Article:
Pregnant Women with IBD Need to Keep Symptoms under Control

Posted: Feb 24 in Surgery Blog tagged by Staff

Women afflicted with Inflammatory Bowel Disease (IBD), such as either be Crohn’s Disease or Ulcerative Colitis, are more likely that other women to have a miscarriage when they become pregnant, even though they have the same pregnancy rates as the general population.

Complications include low birth weight, pre-term birth and labor problems, even if the patient is in remission. Because of these potential risks, women with the affliction should be treated as high-risk cases, with care coordinated amongst a gastroenterologist, an obstetrician and a pediatrician to address concerns about breastfeeding. A 33% risk of a flare up during pregnancy is common, which is also the same rate as in the general population. Most women with the disease can deliver vaginally. Contraindications include active perianal Crohn’s Disease at the time of delivery or patients who have a J pouch and want to preserve sphincter function and prevent incontinence. Cesarean sections are recommended for these women.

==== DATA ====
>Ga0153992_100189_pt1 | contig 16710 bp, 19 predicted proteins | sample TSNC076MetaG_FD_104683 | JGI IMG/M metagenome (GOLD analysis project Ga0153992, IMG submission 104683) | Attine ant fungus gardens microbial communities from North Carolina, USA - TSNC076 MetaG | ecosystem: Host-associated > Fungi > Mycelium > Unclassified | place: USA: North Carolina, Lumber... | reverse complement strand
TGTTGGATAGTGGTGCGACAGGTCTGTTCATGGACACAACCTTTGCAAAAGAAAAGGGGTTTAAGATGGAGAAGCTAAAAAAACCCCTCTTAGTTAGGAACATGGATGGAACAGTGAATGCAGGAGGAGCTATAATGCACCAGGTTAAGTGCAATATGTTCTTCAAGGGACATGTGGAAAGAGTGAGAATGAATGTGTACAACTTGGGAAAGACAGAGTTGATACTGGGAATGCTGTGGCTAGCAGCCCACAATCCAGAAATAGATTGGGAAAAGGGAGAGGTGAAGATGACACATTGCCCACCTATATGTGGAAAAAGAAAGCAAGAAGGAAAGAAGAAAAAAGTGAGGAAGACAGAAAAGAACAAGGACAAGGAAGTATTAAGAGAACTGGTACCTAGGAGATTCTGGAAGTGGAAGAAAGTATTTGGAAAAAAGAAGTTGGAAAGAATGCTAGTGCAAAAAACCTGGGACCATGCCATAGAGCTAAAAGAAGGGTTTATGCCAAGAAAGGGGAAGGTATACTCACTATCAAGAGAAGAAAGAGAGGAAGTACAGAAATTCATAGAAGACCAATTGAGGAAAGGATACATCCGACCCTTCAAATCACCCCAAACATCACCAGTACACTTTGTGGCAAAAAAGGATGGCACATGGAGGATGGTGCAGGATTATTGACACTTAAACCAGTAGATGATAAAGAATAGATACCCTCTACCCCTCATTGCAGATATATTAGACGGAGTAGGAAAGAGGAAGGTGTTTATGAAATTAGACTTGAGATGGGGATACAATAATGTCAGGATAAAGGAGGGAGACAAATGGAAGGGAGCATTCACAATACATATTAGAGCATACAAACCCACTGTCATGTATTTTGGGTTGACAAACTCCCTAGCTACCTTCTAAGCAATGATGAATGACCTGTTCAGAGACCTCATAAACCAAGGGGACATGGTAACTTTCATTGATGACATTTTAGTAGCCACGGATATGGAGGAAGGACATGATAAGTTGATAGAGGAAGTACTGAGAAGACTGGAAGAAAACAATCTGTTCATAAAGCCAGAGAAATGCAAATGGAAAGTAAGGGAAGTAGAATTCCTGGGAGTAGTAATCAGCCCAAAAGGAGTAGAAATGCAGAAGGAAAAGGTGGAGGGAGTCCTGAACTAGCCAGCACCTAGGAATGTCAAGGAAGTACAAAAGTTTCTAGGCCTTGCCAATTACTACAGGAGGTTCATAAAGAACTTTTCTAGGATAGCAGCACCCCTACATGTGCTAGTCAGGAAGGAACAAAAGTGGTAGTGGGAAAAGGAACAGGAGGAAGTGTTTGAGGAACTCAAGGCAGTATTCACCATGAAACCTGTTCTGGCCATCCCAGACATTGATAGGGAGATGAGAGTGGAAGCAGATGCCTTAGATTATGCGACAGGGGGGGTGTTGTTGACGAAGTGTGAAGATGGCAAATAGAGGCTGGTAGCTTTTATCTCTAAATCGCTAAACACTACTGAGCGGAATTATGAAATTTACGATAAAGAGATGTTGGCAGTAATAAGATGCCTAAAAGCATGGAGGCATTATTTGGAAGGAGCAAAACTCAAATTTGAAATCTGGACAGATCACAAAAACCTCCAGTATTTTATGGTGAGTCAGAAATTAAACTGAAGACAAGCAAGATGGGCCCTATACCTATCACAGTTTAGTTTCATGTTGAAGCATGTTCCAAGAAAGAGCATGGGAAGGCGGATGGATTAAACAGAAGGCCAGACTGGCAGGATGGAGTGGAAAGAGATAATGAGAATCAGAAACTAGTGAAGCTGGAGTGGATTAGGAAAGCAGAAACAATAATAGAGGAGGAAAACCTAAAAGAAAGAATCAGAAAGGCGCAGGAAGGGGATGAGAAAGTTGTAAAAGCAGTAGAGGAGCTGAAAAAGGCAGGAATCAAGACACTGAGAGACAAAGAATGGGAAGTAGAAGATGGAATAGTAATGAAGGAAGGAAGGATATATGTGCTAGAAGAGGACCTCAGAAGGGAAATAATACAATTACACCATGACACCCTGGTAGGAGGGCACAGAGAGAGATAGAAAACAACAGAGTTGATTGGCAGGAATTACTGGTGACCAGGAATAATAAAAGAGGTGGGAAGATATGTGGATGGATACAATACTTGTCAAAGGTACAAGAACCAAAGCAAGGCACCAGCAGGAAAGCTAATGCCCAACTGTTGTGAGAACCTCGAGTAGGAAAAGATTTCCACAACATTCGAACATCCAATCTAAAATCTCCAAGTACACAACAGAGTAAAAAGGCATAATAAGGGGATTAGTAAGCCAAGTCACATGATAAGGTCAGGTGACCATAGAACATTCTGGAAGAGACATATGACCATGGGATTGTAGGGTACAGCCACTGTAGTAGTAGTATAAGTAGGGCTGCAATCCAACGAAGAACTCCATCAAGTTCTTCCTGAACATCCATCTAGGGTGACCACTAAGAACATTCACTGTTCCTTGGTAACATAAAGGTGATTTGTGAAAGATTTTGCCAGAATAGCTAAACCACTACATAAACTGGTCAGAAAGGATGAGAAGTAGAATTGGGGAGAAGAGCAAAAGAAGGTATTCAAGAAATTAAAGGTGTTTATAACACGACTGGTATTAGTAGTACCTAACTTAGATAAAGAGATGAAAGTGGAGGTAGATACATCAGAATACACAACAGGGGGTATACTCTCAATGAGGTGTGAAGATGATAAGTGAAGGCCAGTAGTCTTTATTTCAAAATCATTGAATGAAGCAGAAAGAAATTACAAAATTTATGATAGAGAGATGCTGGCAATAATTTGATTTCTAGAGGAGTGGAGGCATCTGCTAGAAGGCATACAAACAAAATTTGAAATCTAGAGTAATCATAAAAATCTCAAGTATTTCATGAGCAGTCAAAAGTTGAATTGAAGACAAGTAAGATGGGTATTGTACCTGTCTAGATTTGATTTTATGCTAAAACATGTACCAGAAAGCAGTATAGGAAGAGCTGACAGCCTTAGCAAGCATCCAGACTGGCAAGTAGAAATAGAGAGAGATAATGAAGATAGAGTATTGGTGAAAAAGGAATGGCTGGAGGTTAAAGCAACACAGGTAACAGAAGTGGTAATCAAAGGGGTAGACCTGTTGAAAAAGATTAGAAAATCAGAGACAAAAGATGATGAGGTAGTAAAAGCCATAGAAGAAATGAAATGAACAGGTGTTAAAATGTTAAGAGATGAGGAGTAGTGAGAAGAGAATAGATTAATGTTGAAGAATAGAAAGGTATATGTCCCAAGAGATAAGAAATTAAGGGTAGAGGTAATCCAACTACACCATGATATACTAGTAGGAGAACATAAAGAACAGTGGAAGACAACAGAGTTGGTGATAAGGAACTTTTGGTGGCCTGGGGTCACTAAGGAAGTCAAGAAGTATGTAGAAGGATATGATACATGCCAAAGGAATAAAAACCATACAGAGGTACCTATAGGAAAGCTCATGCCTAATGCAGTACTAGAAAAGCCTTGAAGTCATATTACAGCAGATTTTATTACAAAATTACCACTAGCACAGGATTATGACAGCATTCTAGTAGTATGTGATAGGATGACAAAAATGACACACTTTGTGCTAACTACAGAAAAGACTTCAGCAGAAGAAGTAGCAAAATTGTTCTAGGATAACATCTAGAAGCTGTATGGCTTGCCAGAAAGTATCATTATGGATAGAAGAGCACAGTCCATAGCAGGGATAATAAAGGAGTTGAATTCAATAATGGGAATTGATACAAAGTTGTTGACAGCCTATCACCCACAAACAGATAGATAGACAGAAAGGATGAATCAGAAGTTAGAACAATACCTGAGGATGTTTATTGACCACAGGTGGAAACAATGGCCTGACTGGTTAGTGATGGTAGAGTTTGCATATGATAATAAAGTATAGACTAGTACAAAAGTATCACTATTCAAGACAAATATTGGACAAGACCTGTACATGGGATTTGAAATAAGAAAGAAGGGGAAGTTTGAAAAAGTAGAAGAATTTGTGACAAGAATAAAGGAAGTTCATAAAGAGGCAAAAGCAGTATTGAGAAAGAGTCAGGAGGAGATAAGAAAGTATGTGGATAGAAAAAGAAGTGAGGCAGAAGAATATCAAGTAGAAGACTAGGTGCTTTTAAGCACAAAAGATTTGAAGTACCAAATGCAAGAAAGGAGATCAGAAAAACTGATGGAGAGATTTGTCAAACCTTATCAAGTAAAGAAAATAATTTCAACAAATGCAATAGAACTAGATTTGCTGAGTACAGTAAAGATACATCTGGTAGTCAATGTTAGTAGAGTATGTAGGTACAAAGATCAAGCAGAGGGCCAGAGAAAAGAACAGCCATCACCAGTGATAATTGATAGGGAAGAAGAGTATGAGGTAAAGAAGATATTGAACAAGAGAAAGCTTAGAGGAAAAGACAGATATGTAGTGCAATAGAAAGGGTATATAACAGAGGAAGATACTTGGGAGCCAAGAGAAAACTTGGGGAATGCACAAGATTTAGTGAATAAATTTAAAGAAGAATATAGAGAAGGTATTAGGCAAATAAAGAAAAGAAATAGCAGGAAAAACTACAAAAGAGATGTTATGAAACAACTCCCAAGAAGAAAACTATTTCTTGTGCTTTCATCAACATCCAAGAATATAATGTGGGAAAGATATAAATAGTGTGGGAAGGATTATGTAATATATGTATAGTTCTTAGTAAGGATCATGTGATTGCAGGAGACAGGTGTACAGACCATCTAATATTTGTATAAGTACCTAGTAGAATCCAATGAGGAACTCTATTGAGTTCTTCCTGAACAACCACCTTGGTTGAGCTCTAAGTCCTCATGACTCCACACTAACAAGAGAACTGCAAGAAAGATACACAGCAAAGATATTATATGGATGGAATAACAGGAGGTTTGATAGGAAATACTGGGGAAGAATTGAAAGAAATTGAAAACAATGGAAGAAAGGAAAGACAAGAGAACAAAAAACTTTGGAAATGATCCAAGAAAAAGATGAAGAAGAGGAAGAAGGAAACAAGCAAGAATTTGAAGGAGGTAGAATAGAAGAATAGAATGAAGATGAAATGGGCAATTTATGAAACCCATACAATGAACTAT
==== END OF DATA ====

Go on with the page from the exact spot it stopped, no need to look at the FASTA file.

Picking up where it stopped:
IBD should be rendered as inactive as possible during pregnancy. Patients should contact their gastrointestinal doctor immediately upon learning of the pregnancy to discuss a course of action with which both doctor and patient are comfortable. Medications are generally continued during pregnancy as many are considered to be of low risk to the growing fetus, but it is important to discuss all medications for IBD with your obstetrician when you first become pregnant. Some medications are contraindicated during pregnancy as they are known to cause birth defects. It is important for newly pregnant women who have IBD to discuss the entire range of risks and benefits with their health care provider as soon as possible.

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